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C3.1 Improved efficiency of use


The key to improved efficiency lies in setting up mechanisms for changing people’s attitudes and behaviour towards water use. Such mechanisms include:

  • Education and communication, including programmes to work with users at school, community and institutional levels (C4);
  • Economic incentives, including tariffs and charges for water use (domestic, industrial, agricultural) and for the provision of environmental services (C7);
  • Subsidies or rebates for more efficient water use can be useful.

Regulations and by-laws can be used to set standards for water consumption (C6). These may explicitly aim to prevent “waste, misuse or undue consumption” in public water supply. Bylaws and regulations can also cover standards and use of water appliances, e.g. water fittings and appliances, which are required to achieve minimum standards of water efficiency. Such tools can change behaviour and stimulate the introduction of lower water consumption technologies.

Technologies for reducing consumption vary by application and context – e.g. drip irrigation to replace flood irrigation, and retrofitting and pressure reduction. In agriculture, crop patterns are modified to reduce water use (France, Tunisia). Shifting the management of irrigation water at field level to farmer groups (with governments retaining the responsibility for bulk supply) creates the possibility of more efficient use and can make volumetric charging possible.

Use of indicators such as product labelling and access to technical support information is important (C4.3) as are water campaigns, awareness raising, and performance indicators (C1.4). A useful technique is the water audit, which, by using simple procedures, can easily identify gross inefficiencies in water use in, for example, industrial plants.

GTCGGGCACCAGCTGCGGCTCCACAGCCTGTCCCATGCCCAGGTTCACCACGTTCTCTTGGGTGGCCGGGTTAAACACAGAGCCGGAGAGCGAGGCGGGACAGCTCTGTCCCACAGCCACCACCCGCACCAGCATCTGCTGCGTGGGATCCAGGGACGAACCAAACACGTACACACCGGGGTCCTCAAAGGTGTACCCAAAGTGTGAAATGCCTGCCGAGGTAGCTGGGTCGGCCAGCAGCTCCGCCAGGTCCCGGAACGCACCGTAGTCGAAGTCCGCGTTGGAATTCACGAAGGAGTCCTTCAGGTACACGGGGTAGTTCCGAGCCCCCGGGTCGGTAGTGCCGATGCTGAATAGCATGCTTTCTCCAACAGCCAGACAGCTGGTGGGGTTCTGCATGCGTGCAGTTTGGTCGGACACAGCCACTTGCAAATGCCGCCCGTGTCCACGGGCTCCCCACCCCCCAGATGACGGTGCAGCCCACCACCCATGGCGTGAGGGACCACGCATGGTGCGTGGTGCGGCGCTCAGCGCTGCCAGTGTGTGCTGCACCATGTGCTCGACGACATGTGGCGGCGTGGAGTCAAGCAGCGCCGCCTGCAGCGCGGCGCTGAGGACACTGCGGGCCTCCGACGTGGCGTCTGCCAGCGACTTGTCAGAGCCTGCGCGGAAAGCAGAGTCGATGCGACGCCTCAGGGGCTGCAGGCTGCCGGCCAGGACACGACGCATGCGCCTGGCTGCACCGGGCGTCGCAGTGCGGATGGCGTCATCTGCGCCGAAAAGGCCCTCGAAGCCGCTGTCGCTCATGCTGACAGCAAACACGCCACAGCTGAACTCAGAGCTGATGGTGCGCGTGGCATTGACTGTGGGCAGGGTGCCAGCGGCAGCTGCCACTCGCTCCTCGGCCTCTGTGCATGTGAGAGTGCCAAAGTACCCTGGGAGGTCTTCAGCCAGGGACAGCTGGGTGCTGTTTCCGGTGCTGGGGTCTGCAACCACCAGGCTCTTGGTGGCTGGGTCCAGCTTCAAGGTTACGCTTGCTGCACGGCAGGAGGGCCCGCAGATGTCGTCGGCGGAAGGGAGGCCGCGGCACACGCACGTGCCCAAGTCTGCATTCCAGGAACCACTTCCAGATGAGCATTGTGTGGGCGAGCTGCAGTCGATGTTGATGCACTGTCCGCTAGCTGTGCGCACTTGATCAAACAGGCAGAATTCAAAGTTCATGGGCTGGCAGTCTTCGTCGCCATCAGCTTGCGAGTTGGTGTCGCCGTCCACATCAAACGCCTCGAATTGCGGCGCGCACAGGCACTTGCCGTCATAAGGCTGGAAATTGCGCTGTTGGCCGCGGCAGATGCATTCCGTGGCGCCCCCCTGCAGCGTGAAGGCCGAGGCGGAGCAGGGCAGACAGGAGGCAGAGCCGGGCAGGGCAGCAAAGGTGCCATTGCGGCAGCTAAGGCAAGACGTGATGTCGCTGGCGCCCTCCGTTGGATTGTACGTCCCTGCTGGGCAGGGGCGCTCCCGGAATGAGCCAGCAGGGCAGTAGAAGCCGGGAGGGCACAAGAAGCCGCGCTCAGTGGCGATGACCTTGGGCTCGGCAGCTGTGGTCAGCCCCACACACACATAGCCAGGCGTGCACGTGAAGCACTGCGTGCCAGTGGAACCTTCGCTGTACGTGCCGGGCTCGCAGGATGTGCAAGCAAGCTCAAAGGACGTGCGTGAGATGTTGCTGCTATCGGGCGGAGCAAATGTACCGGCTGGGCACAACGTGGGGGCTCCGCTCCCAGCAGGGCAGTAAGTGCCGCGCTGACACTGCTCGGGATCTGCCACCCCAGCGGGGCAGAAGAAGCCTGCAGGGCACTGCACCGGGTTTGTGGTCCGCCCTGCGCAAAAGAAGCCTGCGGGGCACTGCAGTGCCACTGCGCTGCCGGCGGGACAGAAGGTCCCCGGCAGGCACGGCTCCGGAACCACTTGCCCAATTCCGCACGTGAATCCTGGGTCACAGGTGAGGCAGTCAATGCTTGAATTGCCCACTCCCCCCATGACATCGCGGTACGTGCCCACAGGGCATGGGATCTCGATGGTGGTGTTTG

Improved efficiency of use is achievable in almost all situations, but the specific tools vary widely according to circumstances. For example, tariffs for water use are only effective if linked to volumetric use, with means of measurement such as meters or discrete volume measures. Efficiency is also ensured by providing a service that is used. Stakeholder dialogue helps tailor water management to meet the needs of society without waste. Ignoring the needs of special groups, such as women in the case of domestic water supply, or subsistence farmers in the case of irrigation, means that both capital and operational investments are often wasted.

(See also B1.7 (role of the private sector), B2.3 (regulatory and enforcement agencies), C7.1 (pricing of water and water services), C6.3 (regulations for water services).)

Lessons learned

  • Improved efficiency of use requires a package of many tools which are selected to meet the local circumstances and are focused on key target groups.
  • Education and communication campaigns should be directed towards main users, (e.g. women’s or farmers’ groups or industrialists – according to specific social and cultural conditions (see C4)).
  • Efficiency in use may be undermined by policies in other sectors (e.g. subsidies to energy used for pumping groundwater for irrigation).
  • Water regulations are more effective if widely publicised and firmly enforced.
  • Pricing is often effective in improving efficiency in municipal water supply and is being increasingly used in irrigation as management reforms can open the possibility of volumetric charging.

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